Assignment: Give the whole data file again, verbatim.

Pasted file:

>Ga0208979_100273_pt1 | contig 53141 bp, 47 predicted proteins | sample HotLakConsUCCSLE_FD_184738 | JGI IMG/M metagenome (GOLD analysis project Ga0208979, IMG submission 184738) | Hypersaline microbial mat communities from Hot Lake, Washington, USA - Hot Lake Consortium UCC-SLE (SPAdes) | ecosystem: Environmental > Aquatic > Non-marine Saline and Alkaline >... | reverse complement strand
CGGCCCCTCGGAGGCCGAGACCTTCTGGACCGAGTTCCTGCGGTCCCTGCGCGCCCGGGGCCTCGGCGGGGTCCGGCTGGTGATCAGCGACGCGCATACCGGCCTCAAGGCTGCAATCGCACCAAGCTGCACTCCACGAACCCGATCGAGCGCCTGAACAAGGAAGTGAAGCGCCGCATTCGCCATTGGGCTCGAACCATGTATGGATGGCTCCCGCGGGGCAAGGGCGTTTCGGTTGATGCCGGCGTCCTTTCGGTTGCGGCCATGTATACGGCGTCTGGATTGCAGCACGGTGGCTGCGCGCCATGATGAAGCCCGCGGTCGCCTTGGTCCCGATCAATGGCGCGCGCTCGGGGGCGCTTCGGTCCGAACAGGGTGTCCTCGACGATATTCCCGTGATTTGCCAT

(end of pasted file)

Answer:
>Ga0208979_100273_pt1 | contig 53141 bp, 47 predicted proteins | sample HotLakConsUCCSLE_FD_184738 | JGI IMG/M metagenome (GOLD analysis project Ga0208979, IMG submission 184738) | Hypersaline microbial mat communities from Hot Lake, Washington, USA - Hot Lake Consortium UCC-SLE (SPAdes) | ecosystem: Environmental > Aquatic > Non-marine Saline and Alkaline >... | reverse complement strand
CGGCCCCTCGGAGGCCGAGACCTTCTGGACCGAGTTCCTGCGGTCCCTGCGCGCCCGGGGCCTCGGCGGGGTCCGGCTGGTGATCAGCGACGCGCATACCGGCCTCAAGGCTGCAATCGCACCAAGCTGCACTCCACGAACCCGATCGAGCGCCTGAACAAGGAAGTGAAGCGCCGCATTCGCCATTGGGCTCGAACCATGTATGGATGGCTCCCGCGGGGCAAGGGCGTTTCGGTTGATGCCGGCGTCCTTTCGGTTGCGGCCATGTATACGGCGTCTGGATTGCAGCACGGTGGCTGCGCGCCATGATGAAGCCCGCGGTCGCCTTGGTCCCGATCAATGGCGCGCGCTCGGGGGCGCTTCGGTCCGAACAGGGTGTCCTCGACGATATTCCCGTGATTTGCCAT